I understand what you are saying about McArthur and I believe he was ordered to flee.
There does remain some controversy about "Dugout Doug's" willingness to remain in any event.
("bugout Doug was another less complimentary nickname)
As I said I believe what you say, and as well as in McArthur's courage.
He certainly showed he had courage when he personally led a squad to retake his old Hotel Suite in Manilla (this story is anecdotal) from the Japanese.
Apparently he shot one Japanese soldier (or Marine) dead during the melee and an enlisted man cried "nice going Boss!!" I am assuming that he was hoping some of his personal belongings were still in the Suite.
I think, from that anecdotal evidence, ie; that he had not 'packed up' (there were literally no ships of size availble anyway) to bug out shows an intent to remain.
A good topic for another thread.
In answer to a prior question the following was found with respect to an "American Parachute Company"
2. 3 Rifle platoons
Headquarters 2X.30 cal. (m1919) LMG
3 Rifle Squads w/
9 x M-1 Rifle
2x .30 cal Carbine or .45 cal. smg
1X 60mm Mortar
This seems to me to have ben a bit on the anemic side and a typical variation introduced by 1944 1945 would have been:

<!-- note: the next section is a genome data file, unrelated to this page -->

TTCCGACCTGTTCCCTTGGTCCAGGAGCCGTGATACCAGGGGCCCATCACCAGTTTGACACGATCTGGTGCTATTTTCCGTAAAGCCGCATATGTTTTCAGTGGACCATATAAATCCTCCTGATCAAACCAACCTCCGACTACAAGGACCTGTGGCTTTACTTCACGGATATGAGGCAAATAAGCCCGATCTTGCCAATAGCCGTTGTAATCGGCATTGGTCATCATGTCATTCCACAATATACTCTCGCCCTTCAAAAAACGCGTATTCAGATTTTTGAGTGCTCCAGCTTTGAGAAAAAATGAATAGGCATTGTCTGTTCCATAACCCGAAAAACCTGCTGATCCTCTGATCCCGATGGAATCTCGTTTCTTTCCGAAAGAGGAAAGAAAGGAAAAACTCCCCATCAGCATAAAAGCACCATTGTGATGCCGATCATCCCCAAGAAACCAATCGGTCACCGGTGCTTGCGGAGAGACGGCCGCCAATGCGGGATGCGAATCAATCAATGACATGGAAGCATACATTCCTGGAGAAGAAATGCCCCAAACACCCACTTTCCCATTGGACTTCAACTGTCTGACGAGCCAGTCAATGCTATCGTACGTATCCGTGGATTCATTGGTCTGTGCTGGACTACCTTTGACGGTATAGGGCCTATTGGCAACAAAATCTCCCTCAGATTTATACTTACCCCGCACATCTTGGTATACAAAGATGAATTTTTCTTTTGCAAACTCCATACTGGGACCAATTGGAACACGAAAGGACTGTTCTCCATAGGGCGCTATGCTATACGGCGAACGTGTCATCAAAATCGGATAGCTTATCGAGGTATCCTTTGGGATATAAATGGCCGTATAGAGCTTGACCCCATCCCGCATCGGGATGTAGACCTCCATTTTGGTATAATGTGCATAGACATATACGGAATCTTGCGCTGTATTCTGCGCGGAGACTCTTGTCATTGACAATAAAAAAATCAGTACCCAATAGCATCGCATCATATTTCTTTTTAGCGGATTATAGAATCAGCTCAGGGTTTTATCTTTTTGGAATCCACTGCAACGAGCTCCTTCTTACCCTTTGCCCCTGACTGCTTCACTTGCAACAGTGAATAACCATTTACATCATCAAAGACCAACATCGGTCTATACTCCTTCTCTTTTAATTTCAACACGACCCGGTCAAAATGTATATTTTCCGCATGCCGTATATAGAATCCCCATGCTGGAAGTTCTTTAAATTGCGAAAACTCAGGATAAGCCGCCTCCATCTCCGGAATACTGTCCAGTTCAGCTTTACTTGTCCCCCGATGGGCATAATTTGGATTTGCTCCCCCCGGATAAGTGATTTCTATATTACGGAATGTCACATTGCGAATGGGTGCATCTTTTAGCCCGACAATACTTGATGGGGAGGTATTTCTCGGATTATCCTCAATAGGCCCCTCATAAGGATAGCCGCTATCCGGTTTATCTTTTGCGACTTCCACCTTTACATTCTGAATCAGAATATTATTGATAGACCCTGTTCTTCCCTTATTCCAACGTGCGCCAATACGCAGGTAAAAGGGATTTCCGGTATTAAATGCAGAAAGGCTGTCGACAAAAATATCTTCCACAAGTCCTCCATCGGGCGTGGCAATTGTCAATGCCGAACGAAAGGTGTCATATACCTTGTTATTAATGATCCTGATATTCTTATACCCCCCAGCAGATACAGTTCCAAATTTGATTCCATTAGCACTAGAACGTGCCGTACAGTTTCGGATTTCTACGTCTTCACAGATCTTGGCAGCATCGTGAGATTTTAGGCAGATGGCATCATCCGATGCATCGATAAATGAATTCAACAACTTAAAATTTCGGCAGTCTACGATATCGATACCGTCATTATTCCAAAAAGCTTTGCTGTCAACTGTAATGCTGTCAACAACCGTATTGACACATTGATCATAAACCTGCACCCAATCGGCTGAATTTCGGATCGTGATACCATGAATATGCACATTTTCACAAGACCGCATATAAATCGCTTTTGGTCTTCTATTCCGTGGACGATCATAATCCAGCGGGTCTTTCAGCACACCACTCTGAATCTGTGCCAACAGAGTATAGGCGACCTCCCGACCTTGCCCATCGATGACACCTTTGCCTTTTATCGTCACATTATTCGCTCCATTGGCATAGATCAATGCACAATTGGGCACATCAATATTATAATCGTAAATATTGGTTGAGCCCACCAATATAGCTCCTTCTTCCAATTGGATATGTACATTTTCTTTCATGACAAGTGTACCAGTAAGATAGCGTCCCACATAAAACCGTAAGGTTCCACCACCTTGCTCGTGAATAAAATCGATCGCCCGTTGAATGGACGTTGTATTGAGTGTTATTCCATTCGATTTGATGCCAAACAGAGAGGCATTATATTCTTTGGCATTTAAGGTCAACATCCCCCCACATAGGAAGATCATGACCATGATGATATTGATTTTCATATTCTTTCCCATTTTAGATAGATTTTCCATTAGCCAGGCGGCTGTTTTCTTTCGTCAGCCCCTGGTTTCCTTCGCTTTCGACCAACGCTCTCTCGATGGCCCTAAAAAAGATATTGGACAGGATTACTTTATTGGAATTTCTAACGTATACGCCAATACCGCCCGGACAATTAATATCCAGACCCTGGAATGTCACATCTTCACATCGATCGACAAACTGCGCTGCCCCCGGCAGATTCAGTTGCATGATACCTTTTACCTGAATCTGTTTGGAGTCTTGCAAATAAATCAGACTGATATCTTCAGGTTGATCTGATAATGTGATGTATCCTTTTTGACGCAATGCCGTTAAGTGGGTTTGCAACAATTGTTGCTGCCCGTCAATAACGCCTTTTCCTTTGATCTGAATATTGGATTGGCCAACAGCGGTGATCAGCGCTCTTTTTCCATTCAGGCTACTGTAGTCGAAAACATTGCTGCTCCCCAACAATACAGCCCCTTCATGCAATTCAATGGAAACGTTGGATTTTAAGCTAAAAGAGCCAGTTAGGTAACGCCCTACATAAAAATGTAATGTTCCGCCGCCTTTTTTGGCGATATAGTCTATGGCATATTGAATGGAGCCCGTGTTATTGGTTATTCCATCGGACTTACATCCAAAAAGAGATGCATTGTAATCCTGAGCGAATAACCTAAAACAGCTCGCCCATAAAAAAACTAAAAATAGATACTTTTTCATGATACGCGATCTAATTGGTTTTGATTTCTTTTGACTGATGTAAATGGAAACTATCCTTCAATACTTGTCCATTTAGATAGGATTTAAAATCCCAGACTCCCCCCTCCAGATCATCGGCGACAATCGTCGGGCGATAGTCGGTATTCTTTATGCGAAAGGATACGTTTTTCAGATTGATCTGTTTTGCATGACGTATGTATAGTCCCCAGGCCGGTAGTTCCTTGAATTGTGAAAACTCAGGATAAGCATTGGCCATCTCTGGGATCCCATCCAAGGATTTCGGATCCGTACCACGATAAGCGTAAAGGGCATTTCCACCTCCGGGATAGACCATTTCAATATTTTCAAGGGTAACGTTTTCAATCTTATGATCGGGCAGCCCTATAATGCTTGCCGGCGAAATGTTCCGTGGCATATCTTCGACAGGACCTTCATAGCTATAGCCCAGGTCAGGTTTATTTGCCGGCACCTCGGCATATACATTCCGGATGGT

1XBAR (yes yes I know too big and heavy, perhaps dropped in equipment containers or the like)so this particular toe differs from certain prior statements
3 x .45 SMG (this would be my choice although the weapon 'appears' light it is NOT. This creates one problem (the weight even with the 11.5" bbl) and ameriorates another (heavy recoil and muzzle climb. I had two big uglies, as I call them, still made in Worcester , Ma. They were heavy, but this was offset by the 16.5 minimum bbl length for civilian use. If you want one, get em now as the 30 round stick and 20 round stick mags amde before 1998 will dry up soon. Forget about finding a true 100 round drum. The weapon comes in many configurations, most of which may have been used in action (saving the 16.5 bbl not one of those.)
2 x .30 Caliber Carbine or .45 cal smg (officers?)
6 x M1 Rifle
I think both the BAR and more especially the Thompson M1929 SMG would have become early favorites for 'chute squads.
"Put the lead to 'em boys"
I am sure they must have found a need for the BAR's firepower in actual practice and found a way to get them on the ground.
Typically, the forward bipod was removed from the BAR in service, esspecially in situations where the same could become entangled.
A BAR gunner we all know well (JV Summers) indicated this was his practice ie: to remove the bipod when the situation demanded it.
Even for airborne this toe appears anemic in the anti tank area, but I assume the listed arrangement was varied on the battlefield, I don't think paratroopers are foolish
I will post the toe of a normal 'leg' unit later.
It is unclear to me whether of not there existed in the 'chute company a "weapons platoon".
There also existed separate 'parachute aritillery units". WWe'll talk about them later.
(PS-Hugh, it's your job
to 'grumble' here!!!!